It’s the kind of music that inspires movement – not a mosh pit, but at least some standing, swaying, clapping, maybe a twirl or two. But no: the audience remained in their seats as if they were glued to them. WTF? (It’s still weird to me to go to concerts where there are seats at all.) All right, though, this was the opening band, probably not who most of the audience was there to see. They’ll stand up when Dylan comes on, surely.

Knopfler-11-18-12 Or, you know, not. (As my Latin teacher used to say, “Don’t call me Shirley!”) Granted, it wasn’t a set designed to be rousing: the stage design was minimal, the lighting was minimal (which was fine with me; any lighting person who uses strobes, or flashes lights over the audience instead of the band, earns my immediate and violent dislike). It felt like a living room, or a street corner, or a pub, and the setlist started out pretty mellow, too: “Don’t Think Twice, It’s All Right,” “Tangled Up in Blue,” “Early Roman Kings,” “Trying to Get to Heaven,” “Visions of Johanna.”

But still: it’s BOB DYLAN. If he is going to play music for you, you should at least stand up to listen to it. It’s disrespectful and lazy not to. Sure, the audience was mostly older folks – people who grew up listening to Dylan – but they got to the venue on their own steam. (I didn’t see anyone in a wheelchair; most people seemed to have full use of their legs.) To be fair, there was one woman who occasionally stood up – during both the Knopfler and Dylan sets – and seemed like she was genuinely enjoying the music. (Not that you can’t enjoy music sitting down. As many people were demonstrating.) She might have felt like standing the whole time, and only the silent pressure of thousands of eyes made her sit during some songs; I’m only guessing.

But then Dylan starts playing “Like a Rolling Stone.” And I cannot sit down for that. (At this point, I would like to rescind a comment I made earlier this year to the effect of preferring the Stones’ version of the song over the original.) So it’s this one other woman and me, and farther back a small handful of others, and I’m thinking it’s a good thing I went to Hampshire, because Hampshire is all about being in the minority that goes against the flow, but damn if this isn’t a good song, and that really is Bob Dylan up there, holy shit, and then…did someone just kick my foot?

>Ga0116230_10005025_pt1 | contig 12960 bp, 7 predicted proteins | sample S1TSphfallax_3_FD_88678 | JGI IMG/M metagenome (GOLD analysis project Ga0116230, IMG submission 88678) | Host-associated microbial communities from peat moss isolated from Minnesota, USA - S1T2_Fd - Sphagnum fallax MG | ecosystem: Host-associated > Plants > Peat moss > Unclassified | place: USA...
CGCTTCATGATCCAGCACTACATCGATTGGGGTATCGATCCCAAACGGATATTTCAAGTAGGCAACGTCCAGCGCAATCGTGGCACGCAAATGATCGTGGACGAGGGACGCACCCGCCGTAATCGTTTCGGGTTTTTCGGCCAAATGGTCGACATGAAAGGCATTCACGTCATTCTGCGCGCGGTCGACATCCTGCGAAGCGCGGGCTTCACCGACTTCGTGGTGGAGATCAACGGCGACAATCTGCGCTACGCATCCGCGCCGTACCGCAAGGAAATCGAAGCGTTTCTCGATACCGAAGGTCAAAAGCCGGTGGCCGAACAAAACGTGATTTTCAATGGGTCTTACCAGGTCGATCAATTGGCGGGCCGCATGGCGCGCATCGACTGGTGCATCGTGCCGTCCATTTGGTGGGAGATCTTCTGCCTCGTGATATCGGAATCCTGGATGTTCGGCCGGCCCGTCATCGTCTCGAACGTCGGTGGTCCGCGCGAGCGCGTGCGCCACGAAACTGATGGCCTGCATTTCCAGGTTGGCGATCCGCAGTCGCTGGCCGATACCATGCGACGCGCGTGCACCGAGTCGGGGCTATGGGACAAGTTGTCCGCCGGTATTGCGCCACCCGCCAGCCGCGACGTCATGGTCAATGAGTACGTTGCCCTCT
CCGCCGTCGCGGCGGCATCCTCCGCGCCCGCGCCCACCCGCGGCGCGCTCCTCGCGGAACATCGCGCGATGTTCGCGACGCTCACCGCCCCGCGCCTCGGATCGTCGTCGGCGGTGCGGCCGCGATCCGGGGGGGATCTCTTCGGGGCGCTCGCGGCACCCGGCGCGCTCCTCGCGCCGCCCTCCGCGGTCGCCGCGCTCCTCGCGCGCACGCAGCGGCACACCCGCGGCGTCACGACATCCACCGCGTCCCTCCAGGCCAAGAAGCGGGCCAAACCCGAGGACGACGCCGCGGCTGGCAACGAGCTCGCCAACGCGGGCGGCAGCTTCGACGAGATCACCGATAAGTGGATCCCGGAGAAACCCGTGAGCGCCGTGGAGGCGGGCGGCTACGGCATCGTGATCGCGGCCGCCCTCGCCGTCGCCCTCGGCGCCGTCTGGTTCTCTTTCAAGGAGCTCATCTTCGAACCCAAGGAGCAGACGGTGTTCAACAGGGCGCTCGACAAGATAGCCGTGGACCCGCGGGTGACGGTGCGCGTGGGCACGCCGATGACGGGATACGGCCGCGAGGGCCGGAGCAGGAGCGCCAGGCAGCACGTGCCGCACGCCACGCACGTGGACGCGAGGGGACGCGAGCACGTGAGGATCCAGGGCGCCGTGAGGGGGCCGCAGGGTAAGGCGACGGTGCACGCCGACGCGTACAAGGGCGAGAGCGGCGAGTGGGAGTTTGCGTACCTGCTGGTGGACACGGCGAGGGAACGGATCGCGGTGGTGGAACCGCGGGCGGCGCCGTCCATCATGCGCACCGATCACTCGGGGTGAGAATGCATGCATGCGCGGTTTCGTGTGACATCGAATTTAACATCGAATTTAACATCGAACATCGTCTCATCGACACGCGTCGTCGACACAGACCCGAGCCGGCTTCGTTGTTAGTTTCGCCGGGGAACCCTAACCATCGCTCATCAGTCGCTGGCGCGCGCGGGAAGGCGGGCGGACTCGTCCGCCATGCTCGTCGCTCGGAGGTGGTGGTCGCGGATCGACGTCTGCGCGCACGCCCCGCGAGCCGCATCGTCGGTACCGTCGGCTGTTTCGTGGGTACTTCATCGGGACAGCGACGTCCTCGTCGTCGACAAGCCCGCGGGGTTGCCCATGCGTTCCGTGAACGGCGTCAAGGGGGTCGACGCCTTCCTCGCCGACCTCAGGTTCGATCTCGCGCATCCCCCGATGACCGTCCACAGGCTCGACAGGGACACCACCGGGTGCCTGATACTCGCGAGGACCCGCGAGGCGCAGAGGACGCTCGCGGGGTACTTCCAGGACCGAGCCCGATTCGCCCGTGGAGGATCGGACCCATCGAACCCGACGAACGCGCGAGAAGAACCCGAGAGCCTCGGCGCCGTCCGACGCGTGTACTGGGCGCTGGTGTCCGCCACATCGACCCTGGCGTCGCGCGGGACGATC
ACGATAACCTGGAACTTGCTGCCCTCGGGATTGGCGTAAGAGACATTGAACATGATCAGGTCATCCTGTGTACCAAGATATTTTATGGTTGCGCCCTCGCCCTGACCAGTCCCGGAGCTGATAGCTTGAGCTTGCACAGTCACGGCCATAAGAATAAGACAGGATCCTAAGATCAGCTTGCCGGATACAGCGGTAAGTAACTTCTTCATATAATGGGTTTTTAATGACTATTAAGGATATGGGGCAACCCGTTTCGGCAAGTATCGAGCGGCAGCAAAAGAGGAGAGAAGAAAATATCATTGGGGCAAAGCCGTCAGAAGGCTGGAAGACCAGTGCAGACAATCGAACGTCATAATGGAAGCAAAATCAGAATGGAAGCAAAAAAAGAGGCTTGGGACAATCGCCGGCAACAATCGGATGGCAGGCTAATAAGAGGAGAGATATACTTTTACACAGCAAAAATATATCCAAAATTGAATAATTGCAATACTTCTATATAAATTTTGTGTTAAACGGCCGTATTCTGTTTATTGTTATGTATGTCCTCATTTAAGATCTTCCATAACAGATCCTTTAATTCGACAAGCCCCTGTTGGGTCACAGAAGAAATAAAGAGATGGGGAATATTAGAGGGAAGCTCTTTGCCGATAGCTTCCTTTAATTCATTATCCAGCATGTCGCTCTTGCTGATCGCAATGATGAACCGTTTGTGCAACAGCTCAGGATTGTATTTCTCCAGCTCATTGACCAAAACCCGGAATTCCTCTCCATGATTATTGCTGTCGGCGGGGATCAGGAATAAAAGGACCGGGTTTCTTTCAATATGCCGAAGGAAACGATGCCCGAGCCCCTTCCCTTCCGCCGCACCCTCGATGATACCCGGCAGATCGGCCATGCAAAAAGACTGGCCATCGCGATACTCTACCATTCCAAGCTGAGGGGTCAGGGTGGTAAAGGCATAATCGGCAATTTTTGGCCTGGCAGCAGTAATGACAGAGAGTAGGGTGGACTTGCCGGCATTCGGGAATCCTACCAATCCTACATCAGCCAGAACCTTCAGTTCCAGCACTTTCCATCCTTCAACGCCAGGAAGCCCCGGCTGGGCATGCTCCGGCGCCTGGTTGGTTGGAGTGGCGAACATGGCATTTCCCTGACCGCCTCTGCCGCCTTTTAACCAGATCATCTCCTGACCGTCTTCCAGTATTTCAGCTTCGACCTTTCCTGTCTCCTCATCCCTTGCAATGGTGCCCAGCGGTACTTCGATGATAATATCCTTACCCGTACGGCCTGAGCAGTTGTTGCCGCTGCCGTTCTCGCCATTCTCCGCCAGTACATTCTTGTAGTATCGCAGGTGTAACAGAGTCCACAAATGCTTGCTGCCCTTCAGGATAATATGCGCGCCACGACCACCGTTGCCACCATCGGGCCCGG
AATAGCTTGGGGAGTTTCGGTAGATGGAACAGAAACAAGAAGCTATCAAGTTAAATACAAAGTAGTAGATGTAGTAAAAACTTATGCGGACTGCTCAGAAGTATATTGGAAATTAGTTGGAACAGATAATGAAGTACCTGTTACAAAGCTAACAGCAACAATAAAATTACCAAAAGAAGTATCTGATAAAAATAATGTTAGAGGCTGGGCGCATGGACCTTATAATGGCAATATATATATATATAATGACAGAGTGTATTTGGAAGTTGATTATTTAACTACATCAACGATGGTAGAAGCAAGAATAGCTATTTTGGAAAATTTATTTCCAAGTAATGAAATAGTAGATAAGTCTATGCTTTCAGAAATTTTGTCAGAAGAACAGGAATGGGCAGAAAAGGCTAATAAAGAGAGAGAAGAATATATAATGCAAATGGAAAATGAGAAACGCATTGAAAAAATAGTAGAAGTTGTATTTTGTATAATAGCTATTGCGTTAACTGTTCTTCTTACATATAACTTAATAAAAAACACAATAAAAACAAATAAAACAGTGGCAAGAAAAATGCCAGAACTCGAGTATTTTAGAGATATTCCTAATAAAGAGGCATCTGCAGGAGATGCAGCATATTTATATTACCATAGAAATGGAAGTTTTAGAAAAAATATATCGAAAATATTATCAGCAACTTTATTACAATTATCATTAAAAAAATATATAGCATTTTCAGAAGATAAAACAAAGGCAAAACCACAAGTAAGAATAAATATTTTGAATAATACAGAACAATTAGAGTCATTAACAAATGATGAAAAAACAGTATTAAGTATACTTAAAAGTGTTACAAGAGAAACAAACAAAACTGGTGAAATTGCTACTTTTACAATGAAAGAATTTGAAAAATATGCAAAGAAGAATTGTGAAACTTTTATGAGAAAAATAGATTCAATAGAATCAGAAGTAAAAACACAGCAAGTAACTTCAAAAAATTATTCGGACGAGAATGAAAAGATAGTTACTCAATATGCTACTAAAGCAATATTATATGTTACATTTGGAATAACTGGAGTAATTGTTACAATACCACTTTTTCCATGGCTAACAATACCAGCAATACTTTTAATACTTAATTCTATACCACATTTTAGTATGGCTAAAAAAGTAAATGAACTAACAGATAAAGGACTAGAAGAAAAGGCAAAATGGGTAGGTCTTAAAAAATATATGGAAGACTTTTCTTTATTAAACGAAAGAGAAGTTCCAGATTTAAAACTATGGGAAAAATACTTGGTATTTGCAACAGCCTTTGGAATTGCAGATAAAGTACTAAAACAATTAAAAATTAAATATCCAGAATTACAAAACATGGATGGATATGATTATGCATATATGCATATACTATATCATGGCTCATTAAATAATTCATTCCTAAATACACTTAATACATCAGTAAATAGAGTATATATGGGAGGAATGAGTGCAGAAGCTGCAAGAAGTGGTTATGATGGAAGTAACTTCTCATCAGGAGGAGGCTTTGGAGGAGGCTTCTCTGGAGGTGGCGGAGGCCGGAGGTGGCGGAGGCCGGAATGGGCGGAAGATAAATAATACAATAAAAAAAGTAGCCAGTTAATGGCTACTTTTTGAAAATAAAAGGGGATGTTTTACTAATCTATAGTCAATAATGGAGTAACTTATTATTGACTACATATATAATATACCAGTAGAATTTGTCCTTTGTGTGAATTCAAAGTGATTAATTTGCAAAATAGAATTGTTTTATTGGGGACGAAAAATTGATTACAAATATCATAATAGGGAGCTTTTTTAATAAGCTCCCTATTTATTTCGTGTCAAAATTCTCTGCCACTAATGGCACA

Dylan-11-18-12Why yes. The man seated behind me – the man who, if he had been seated in front of me, I would not have been able to see over, because he was at least 6’2″ – was kicking my foot. You realize we can’t see, he said. Could you sit down, he asked. “Could you stand up?” I asked back. “It’s Bob Dylan.” That’s about as confrontational as I get with strangers, and I could feel the adrenalin, but NO, I was NOT going to sit down. In my experience, if you are at a concert where there are seats, and the person in front of you stands up, the way you deal with that is by standing up also. (Is my experience out of the ordinary? Any other 5’5″ rebels out there want to weigh in?)

With great reluctance, I sat down after the song ended, but I was still pretty pissed. I tried not to let it ruin my experience, and focused on enjoying the music. Dylan closed with “All Along the Watchtower” and a version of “Blowin’ in the Wind” that was much more alive and appealing than the recorded one, which can sound a little droning and repetitive. And karma’s real, y’all, because the man behind me left his brand-new concert sweatshirt behind. Finders keepers.



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Victory over Ticketbastard

A couple days ago there was an article in the New York Times that caught my attention: the band String Cheese Incident end-ran* Ticketmaster so its fans wouldn’t be charged the usual outrageous “service charge” fees.

I’m not even a fan of String Cheese Incident (though they have a great name), but it delights me to see someone figuring out a way to get around Ticketmaster’s pernicious and unreasonable fees – which, as the article points out, can add 30-40% to the cost of a ticket. So rock on, String Cheese Incident!

*”End-ran” sounds horribly awkward but is the correct usage.

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Book Review: John Lennon: The Life